Finding 1: Cognitive abilities

Participation in structured arts activities can increase cognitive abilities by 17%

Across a range of high-quality evidence, the Culture and Sport Evidence (CASE) review found that taking part in structured arts activities could increase children’s cognitive ability test scores by between 16% and 19% (CASE, 2010: p.29). The CAT (Cognitive Ability Test) is widely used in UK schools as an indicator of ability. Improving children’s cognitive skills makes them better learners, more able to apply the knowledge they acquire.

Structured arts activities offer a way to improve children’s thinking skills and thus improve their performance across the board at school, with knock-on effects of better life chances as adults. Using data from the British Cohort Study, we know that an increase of one standard deviation in cognitive ability at age 11 is associated with a 20.2 percentage point rise in the likelihood of staying on at school post-16 and with approximately a 10% increase in hourly wages (Carneiro et al, 2006: pp.1,14) at the age of 42.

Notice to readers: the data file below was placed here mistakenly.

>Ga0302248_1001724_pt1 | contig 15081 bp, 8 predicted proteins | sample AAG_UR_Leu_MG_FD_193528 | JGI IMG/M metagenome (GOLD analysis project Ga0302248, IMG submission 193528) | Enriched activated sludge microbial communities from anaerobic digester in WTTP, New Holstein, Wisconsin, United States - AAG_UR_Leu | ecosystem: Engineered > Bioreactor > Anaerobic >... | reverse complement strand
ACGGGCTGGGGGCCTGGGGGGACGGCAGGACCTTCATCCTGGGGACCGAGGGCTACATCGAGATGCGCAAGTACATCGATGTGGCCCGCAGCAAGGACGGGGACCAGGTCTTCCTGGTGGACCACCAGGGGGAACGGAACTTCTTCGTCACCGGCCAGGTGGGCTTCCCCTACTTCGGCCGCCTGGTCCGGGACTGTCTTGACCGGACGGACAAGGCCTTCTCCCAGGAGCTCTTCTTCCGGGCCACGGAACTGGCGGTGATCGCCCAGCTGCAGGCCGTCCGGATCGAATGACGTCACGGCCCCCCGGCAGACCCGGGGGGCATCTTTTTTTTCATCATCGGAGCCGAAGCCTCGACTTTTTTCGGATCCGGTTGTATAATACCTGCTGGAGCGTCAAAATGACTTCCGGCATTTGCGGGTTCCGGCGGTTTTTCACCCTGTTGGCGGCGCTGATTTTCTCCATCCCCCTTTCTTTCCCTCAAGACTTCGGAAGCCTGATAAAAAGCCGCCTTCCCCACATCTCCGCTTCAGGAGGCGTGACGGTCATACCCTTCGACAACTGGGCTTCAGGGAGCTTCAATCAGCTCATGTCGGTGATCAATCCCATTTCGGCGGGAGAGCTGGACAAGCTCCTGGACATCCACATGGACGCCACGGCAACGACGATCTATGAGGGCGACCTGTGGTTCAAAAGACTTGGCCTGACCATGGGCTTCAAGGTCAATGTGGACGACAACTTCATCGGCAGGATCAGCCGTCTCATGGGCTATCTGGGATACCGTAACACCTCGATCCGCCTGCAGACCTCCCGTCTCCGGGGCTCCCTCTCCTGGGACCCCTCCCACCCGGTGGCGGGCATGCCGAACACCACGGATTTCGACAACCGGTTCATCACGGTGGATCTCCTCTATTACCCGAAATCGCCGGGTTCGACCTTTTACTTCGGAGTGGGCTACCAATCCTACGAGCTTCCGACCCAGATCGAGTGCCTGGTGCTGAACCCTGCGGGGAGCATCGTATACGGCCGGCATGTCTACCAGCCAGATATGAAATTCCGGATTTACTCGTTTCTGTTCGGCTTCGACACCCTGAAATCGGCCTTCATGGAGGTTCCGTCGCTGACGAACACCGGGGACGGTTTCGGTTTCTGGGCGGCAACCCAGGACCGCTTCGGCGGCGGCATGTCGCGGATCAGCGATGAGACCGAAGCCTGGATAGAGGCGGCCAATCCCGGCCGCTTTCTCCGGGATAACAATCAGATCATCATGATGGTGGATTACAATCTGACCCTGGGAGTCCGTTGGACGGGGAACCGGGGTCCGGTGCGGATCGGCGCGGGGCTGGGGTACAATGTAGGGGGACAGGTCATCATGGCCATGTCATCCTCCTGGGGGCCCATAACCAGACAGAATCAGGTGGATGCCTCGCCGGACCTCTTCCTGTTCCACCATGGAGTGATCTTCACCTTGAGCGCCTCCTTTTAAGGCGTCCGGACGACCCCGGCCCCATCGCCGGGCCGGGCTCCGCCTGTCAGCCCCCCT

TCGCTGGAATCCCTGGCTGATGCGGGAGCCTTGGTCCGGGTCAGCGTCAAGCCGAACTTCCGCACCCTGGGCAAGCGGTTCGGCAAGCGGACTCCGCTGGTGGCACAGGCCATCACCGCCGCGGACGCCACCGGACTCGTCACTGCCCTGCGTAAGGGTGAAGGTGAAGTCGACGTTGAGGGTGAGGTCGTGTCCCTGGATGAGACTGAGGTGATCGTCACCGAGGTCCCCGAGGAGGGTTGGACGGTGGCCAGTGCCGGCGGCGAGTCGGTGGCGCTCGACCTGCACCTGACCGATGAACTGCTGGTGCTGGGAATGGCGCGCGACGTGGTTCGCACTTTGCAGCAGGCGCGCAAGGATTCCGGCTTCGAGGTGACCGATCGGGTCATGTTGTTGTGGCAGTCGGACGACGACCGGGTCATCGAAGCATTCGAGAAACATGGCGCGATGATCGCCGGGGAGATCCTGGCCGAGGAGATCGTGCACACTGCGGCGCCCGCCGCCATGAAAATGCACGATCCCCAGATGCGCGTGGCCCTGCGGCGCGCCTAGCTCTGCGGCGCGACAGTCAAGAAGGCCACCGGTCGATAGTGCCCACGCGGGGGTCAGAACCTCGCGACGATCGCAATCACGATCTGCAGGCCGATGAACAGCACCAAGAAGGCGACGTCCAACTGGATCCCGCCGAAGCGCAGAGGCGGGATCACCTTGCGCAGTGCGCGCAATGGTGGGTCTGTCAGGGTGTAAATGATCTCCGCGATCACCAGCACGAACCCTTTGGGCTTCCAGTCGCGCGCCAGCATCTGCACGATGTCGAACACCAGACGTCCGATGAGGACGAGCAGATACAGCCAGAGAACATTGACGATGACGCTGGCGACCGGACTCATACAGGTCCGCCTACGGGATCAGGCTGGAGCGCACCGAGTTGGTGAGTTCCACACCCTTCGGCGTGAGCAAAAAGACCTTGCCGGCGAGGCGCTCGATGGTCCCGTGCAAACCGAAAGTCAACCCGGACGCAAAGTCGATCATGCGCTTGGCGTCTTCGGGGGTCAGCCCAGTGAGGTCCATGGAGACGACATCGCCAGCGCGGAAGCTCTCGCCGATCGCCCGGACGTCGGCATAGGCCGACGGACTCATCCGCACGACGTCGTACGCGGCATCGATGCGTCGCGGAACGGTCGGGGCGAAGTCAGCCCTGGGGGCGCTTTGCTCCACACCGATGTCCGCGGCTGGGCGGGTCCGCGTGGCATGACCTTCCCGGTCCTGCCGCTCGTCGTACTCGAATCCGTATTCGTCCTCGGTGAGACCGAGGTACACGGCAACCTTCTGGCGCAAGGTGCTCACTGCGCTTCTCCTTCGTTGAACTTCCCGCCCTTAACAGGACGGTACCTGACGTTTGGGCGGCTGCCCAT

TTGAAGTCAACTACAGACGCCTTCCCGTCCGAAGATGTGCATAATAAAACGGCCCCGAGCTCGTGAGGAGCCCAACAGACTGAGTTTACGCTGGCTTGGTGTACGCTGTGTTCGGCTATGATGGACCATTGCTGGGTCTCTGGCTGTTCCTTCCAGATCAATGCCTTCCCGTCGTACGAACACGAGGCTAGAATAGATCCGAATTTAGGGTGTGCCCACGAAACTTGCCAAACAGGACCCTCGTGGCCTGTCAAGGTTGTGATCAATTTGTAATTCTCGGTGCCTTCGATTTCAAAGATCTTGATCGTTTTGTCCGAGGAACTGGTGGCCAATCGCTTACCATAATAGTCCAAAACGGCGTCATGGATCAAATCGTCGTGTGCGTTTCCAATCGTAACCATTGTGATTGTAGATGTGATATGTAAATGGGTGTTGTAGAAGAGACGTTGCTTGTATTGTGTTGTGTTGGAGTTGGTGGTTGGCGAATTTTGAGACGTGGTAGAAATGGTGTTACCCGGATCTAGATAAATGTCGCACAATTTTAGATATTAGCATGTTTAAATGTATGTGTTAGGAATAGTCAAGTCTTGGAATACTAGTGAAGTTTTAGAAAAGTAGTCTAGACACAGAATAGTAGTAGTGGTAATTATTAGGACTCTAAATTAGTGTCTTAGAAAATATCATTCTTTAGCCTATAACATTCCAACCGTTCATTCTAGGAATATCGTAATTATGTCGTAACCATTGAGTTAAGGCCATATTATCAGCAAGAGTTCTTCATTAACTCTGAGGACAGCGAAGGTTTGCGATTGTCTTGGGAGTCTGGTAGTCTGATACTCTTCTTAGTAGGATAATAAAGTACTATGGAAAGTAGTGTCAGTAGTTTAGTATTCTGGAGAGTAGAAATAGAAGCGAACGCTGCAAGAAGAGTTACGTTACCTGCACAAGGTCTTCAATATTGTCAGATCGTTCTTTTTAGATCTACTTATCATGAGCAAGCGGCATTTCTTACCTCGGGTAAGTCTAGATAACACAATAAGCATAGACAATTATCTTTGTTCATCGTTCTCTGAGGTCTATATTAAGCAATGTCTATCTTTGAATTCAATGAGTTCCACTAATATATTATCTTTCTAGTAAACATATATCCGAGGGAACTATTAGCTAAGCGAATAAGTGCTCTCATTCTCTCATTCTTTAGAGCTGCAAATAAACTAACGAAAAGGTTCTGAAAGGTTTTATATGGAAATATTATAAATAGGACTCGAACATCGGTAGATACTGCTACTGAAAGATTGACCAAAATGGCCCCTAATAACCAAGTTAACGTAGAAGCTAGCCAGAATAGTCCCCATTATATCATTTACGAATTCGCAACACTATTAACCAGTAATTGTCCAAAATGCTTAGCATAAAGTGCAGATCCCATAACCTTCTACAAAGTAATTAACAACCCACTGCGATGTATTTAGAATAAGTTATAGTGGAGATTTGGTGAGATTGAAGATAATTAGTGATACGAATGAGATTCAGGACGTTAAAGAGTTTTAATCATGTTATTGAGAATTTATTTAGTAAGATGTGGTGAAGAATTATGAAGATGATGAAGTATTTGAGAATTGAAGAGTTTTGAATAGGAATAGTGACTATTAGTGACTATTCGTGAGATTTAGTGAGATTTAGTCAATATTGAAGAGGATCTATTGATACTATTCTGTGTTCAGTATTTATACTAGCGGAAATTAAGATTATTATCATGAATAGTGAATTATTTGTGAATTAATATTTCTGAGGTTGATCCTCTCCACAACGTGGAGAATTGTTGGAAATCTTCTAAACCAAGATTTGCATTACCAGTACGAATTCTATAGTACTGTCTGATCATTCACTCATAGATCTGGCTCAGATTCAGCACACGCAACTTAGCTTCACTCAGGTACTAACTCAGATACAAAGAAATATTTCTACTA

Carneiro, Pedro, Crawford, Claire and Goodman, Alissa. Which Skills Matter (London, Centre for the Economics of Education, 2006) Available at: 

Culture and Sport Evidence Programme (CASE). Understanding the impact of engagement in culture and sport (London: DCMS, 2010)